Last week it was reported Opel and Vauxhall’s new owners, PSA Groupe, had officially frozen development on all projects begun under General Motors. It’s not an uncommon practice as the French automakers will spend 100 days to comb over the future product and likely merge vehicles and use its own technology.
The one confirmed victim of this thus far is Opel’s range-topping crossover, which was expected to share underpinnings with the 2017 Opel Insignia Grand Sport. With Opel’s luxury crossover chopped, as does Holden’s version. Motoring reports plans for a Holden version of the Opel crossover—often referred as the Monza—have been shelved for good.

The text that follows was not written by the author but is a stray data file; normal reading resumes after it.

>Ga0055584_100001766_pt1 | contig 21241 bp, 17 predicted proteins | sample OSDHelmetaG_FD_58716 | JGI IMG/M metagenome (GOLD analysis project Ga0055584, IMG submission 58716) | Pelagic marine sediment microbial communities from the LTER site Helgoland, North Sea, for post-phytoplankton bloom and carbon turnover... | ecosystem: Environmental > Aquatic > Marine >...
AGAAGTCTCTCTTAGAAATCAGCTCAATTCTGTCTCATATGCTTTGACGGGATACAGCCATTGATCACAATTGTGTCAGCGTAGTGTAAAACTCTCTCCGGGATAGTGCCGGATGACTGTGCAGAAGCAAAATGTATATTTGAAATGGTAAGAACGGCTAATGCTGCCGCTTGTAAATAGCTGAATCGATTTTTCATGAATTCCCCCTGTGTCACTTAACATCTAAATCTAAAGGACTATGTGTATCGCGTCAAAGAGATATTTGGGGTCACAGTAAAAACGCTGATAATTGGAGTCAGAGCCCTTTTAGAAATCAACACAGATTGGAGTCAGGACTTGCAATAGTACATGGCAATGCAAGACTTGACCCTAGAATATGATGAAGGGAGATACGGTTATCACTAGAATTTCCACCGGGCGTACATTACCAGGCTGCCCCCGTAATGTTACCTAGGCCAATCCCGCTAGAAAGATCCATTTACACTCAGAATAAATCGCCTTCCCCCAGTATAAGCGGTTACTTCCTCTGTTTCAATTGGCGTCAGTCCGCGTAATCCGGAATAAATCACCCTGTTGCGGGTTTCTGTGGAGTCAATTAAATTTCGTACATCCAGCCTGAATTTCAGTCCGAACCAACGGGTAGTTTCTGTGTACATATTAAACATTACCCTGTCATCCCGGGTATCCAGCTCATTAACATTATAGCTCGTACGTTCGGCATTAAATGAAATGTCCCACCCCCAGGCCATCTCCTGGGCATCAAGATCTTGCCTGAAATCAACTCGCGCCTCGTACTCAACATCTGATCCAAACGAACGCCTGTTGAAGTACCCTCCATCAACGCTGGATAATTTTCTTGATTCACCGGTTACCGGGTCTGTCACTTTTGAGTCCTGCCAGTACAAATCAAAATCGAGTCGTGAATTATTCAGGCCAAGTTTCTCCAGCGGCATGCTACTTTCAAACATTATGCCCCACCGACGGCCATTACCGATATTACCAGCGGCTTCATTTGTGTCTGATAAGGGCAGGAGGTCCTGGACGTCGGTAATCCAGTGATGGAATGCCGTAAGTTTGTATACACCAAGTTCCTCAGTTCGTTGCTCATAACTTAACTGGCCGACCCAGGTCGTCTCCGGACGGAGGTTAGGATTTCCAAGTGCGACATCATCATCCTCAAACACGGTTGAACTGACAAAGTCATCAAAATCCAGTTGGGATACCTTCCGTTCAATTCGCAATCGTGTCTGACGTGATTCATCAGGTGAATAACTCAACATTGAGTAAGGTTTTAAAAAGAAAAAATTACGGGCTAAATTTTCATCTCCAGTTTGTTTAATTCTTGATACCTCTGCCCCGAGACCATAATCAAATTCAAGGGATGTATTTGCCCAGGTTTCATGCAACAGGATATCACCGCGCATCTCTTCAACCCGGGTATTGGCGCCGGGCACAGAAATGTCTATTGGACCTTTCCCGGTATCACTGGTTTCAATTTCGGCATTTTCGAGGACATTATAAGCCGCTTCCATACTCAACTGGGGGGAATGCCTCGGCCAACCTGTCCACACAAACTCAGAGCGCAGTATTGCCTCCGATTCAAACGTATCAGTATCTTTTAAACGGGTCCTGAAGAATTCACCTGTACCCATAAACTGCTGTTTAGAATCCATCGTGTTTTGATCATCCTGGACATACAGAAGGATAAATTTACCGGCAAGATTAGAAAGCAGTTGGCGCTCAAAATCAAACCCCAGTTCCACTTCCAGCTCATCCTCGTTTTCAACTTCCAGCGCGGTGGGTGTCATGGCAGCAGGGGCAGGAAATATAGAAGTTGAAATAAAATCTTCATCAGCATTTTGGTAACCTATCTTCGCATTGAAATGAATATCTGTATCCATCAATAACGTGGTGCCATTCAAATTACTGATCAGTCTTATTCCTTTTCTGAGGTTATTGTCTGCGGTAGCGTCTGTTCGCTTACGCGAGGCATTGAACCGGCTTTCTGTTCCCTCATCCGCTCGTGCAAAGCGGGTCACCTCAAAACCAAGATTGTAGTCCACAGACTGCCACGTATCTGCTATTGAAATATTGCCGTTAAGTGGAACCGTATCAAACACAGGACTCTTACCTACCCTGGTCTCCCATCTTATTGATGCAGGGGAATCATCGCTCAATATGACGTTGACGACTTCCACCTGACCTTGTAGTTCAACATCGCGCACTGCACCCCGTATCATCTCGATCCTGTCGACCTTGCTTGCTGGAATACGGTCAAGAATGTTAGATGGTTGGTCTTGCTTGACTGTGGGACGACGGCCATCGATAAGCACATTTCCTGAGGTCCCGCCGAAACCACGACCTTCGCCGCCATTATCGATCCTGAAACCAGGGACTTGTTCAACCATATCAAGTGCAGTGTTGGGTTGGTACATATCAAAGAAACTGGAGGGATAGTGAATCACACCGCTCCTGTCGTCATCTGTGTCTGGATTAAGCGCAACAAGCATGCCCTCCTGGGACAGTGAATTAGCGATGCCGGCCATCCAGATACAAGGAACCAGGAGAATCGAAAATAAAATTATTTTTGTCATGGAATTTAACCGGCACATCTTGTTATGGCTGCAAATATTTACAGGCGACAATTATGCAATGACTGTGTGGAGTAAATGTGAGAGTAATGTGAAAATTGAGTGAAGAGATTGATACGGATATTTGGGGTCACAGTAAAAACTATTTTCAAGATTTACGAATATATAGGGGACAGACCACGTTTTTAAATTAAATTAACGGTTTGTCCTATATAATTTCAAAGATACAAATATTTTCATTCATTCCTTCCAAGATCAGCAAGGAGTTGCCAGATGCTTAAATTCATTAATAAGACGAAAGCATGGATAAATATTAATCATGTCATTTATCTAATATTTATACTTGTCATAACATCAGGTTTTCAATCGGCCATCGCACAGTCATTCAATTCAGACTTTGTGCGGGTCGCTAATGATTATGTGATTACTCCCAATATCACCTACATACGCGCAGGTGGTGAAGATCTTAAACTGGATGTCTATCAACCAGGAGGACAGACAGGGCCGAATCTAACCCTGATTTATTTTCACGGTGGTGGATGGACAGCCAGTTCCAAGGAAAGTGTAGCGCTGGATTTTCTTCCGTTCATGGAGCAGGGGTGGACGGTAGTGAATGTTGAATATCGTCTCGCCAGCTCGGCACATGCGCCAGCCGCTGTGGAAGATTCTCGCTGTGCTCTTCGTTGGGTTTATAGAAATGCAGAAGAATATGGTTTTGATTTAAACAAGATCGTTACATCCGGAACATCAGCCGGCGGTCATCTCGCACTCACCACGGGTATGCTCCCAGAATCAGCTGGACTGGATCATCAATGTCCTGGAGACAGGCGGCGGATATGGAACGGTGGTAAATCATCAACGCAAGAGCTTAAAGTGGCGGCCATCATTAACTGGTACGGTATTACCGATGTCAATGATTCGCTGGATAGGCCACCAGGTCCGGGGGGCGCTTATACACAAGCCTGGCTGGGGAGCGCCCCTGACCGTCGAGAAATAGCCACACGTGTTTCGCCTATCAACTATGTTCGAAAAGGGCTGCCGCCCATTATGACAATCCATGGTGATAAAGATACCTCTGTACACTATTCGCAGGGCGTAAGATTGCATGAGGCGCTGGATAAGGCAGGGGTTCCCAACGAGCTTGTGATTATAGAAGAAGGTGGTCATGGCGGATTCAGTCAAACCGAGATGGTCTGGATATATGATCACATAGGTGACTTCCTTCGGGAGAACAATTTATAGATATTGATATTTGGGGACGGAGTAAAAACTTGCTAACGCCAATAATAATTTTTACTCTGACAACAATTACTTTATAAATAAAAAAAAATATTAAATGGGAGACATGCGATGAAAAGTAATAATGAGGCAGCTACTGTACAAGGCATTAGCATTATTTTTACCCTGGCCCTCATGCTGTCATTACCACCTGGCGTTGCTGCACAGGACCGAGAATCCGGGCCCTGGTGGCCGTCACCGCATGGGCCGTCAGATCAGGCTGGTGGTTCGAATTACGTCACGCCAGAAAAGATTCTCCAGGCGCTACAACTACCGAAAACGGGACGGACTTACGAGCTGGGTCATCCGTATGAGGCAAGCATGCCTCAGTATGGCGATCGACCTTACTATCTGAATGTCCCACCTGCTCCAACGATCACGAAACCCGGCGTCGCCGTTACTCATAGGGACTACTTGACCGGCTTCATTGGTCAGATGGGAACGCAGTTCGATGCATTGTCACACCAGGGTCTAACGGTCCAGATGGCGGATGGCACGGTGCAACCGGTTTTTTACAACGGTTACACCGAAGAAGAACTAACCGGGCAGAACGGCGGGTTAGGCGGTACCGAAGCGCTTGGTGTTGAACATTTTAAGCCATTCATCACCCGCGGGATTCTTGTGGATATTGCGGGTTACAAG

The luxury crossover was first confirmed by Opel in 2014 while under GM ownership and was expected to appear before the end of this decade. If the crossover was indeed to ride on the Insignia’s platform, it would have been E2 based. We’ve heard the upcoming Cadillac XT4 will also ride on the E2 platform, which means the crossover likely would have been related. Other intel points to the crossover-dedicated C1XX platform as would-have-been potential architecture.
Without a Holden variant of the crossover, it leaves the Australian brand with the Holden Trailblazer and upcoming Holden Acadia and Holden Equinox as its crossover and SUV range. The Acadia will likely fit the bill as a more luxurious CUV, though Opel’s CUV project was poised to be even more luxurious.